Topics: Hardware, Security

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  • How about .....

    management time? It may not show up immediately as an accounting item, but fighting fires takes time away from other extremely important management issues and responsibilities.

    Not that I feel sorry for them.
  • RE: Sony's data breach costs likely to scream higher

    Never trust sony.
    • RE: Sony's data breach costs likely to scream higher

      @james347 So nice as well as precious thing to watch for everyone. I furthermore suggest you that
  • When you act like a schoolyard bully...

    You might have to face the consequences.

    Isn't karmic payback wonderful?
  • RE: Sony's data breach costs likely to scream higher

    The study really should have split out the costs into variable (per record) and fixed. Many security related costs must be paid whether you are securing 100,000 records or 100,000,000.

    Without knowing the average number of records per breach in the study and since Sony's breach was huge, I'd bet that using the cost/record numbers from this study would skew the estimate too high.

    Though I definately agree that Sony has lowballed it by a large ammount. I'm sure because the security breach coupled with the earthquake fallout would have sent their stock price plumetting.
  • RE: Sony's data breach costs likely to scream higher

    What is happening to Sony could happen to anyone. NOTHING is 100% secure. NOTHING.

    And if these costs are actually what Sony has to pay, then there will be no Sony. And as much as they have screwed up, so has Nintendo, so has Microsoft. Sony isn't some evil empire. They employee thousands and thousands of people around the world, they are responsible for much of the innovation in consumer electronics and video games. So, Sony deserved some mud in their face. That's been done and done again. But Sony isn't so bad that they deserve to go bankrupt.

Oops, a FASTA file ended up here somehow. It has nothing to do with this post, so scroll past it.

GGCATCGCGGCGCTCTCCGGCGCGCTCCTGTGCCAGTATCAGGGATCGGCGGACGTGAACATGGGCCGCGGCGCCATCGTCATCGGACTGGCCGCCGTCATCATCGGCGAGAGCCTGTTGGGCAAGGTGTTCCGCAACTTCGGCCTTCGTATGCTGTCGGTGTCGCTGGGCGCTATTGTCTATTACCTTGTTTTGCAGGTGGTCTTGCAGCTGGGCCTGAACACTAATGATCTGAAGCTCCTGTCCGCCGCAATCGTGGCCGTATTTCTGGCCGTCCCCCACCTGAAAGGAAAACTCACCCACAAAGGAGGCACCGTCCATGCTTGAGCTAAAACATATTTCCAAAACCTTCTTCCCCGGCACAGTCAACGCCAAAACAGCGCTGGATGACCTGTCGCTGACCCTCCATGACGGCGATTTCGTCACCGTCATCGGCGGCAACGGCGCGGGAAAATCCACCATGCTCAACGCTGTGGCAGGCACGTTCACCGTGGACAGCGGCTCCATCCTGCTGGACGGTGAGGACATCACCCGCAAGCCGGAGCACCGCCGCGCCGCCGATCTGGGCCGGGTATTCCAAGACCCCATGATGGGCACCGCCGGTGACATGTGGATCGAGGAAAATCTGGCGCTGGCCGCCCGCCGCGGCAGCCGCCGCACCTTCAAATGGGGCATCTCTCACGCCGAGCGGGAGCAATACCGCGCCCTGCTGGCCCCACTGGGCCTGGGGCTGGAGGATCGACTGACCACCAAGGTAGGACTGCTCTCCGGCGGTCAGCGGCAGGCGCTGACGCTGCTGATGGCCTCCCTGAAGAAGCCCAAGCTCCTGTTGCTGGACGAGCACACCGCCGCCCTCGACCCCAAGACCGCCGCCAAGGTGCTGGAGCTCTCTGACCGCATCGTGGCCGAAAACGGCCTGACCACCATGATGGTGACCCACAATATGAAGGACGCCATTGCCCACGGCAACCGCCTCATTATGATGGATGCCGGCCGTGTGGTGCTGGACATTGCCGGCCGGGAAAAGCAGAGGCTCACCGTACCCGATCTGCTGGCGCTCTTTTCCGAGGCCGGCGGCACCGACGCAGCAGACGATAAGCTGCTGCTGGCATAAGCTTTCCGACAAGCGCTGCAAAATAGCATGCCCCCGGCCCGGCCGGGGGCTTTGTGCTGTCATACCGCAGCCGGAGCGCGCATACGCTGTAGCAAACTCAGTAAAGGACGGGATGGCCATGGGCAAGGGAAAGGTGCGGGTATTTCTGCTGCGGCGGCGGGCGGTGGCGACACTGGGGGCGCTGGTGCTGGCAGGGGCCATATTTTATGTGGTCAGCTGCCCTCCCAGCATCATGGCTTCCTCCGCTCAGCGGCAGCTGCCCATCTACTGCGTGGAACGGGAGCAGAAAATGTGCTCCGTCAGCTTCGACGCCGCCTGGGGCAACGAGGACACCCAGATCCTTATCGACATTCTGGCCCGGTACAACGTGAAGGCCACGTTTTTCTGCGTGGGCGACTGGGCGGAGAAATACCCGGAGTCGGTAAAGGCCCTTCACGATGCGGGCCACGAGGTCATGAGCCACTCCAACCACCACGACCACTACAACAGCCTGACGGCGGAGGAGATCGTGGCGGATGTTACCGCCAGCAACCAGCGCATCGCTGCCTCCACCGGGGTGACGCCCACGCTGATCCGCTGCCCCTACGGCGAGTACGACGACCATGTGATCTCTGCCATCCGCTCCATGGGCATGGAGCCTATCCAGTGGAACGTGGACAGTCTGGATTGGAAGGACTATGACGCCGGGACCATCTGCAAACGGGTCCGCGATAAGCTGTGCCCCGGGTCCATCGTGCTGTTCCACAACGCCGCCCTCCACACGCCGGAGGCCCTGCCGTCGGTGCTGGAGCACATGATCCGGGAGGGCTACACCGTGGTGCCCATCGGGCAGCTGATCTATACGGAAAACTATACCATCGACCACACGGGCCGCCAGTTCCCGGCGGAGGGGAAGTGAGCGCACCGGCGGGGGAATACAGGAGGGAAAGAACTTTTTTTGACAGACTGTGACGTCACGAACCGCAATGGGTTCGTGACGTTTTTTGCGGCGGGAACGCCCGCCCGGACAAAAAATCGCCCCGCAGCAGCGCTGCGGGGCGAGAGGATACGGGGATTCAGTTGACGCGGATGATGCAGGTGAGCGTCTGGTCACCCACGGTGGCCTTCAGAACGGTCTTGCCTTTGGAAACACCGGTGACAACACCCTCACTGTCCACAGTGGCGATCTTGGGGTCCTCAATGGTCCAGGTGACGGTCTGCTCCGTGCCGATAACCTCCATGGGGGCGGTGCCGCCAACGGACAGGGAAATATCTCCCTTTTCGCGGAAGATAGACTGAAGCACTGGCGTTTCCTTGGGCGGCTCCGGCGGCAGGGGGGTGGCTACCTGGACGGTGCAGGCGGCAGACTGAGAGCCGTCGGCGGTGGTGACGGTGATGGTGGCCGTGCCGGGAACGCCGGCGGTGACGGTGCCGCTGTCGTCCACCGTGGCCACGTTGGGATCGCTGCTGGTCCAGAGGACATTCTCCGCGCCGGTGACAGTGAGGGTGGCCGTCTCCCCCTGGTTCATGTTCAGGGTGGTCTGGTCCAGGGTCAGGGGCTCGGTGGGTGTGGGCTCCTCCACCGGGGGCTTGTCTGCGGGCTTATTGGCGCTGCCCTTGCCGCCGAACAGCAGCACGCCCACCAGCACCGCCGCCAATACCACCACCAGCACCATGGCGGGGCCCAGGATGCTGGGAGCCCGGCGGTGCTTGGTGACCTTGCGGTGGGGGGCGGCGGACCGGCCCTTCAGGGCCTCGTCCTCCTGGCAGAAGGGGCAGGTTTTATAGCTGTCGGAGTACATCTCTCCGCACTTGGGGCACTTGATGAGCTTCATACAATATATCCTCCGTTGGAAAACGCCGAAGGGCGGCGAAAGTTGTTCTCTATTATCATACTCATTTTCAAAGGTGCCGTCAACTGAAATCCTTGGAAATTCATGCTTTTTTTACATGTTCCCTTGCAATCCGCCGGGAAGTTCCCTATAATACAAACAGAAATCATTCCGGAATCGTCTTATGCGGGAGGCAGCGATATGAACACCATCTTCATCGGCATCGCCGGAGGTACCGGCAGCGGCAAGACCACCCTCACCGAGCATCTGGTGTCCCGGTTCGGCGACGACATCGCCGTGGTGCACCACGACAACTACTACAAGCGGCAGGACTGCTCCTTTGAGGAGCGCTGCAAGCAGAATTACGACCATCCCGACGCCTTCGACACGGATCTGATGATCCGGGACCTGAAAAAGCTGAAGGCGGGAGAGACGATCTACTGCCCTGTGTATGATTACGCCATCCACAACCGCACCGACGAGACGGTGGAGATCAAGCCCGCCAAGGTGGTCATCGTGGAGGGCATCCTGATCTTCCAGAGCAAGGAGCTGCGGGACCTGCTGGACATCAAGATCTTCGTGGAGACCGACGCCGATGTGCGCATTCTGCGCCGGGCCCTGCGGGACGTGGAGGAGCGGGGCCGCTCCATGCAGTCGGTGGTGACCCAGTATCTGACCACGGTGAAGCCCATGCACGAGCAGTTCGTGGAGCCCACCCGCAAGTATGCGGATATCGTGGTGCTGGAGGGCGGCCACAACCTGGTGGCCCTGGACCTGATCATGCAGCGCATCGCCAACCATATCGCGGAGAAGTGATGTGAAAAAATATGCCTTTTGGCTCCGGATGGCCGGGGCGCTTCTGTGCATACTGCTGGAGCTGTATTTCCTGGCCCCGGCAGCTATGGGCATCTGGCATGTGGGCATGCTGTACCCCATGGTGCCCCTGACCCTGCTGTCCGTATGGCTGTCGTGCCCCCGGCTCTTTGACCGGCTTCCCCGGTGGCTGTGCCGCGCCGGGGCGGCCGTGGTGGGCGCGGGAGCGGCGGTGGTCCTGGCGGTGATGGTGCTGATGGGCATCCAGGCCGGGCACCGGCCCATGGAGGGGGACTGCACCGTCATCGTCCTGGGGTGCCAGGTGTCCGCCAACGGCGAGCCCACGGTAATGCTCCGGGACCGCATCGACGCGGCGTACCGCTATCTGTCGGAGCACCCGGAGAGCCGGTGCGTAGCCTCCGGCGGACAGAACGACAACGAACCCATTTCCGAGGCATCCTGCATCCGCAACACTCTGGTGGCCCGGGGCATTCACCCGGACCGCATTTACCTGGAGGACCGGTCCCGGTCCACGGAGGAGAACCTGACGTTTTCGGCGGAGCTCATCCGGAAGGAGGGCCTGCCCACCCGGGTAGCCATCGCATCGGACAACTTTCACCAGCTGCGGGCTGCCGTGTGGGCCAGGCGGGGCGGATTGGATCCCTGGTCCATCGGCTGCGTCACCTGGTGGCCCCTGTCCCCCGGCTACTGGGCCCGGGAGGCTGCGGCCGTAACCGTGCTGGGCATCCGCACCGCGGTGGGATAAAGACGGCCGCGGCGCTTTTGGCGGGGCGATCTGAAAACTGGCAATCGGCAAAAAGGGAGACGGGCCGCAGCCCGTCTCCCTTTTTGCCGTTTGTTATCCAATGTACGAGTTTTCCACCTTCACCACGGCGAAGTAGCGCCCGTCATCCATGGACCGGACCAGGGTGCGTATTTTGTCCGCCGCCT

• Not really


      When you royally pi$$$$ off the hacker community, you are just picking a fight with the wrong group. Bully's usually pick on the weak end defenseless. In this case they picked on someone apparently a lot smarter than themselves.

      Stupid, VERY stupid.
      • RE: Sony's data breach costs likely to scream higher

        @Economister-Agreed. Coders built the internet (not Al Gore). They make the games, applications and OS's we all enjoy. You just DONT pizz these guys off. These events make clear what happens if you do. Sony STILL hasn't learned, as their sites around the world are still being hacked daily with the same SQL injection and url exploits.
        Tisk tisk Sony. Maybe shouldn't have been so heavy handed in your treatment of the modding/homebrew/cracker community. Somewhere, G. Hotz is laughing his a$$ off!
        Animus et Illuminat
      • RE: Sony's data breach costs likely to scream higher

        @Economister There's nothing wrong with taking a strong position and 'picking a fight.' The issue is whether you have something to back it up or not. Companies can't regulate, legislate, or sue their way out of this problem. The trouble is they brought a knife to a gun fight, and they were outgunned and definitely outnumbered.
    • RE: Sony's data breach costs likely to scream higher


      Let's count the issues...